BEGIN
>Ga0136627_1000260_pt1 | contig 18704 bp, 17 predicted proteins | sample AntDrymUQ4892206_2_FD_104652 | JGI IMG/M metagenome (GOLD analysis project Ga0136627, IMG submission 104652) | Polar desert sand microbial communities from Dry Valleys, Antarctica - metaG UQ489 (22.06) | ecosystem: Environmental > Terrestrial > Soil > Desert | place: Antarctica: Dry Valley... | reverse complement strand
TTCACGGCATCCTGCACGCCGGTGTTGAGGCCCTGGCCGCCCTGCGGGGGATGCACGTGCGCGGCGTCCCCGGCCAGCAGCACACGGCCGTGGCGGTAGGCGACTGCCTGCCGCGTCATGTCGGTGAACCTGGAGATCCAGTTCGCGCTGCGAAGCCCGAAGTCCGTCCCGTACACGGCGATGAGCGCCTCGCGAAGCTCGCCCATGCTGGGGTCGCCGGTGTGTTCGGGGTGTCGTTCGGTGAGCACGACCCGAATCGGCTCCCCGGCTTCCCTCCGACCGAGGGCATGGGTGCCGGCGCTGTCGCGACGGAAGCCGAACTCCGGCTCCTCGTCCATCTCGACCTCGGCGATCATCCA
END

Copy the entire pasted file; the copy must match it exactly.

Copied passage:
>Ga0136627_1000260_pt1 | contig 18704 bp, 17 predicted proteins | sample AntDrymUQ4892206_2_FD_104652 | JGI IMG/M metagenome (GOLD analysis project Ga0136627, IMG submission 104652) | Polar desert sand microbial communities from Dry Valleys, Antarctica - metaG UQ489 (22.06) | ecosystem: Environmental > Terrestrial > Soil > Desert | place: Antarctica: Dry Valley... | reverse complement strand
TTCACGGCATCCTGCACGCCGGTGTTGAGGCCCTGGCCGCCCTGCGGGGGATGCACGTGCGCGGCGTCCCCGGCCAGCAGCACACGGCCGTGGCGGTAGGCGACTGCCTGCCGCGTCATGTCGGTGAACCTGGAGATCCAGTTCGCGCTGCGAAGCCCGAAGTCCGTCCCGTACACGGCGATGAGCGCCTCGCGAAGCTCGCCCATGCTGGGGTCGCCGGTGTGTTCGGGGTGTCGTTCGGTGAGCACGACCCGAATCGGCTCCCCGGCTTCCCTCCGACCGAGGGCATGGGTGCCGGCGCTGTCGCGACGGAAGCCGAACTCCGGCTCCTCGTCCATCTCGACCTCGGCGATCATCCA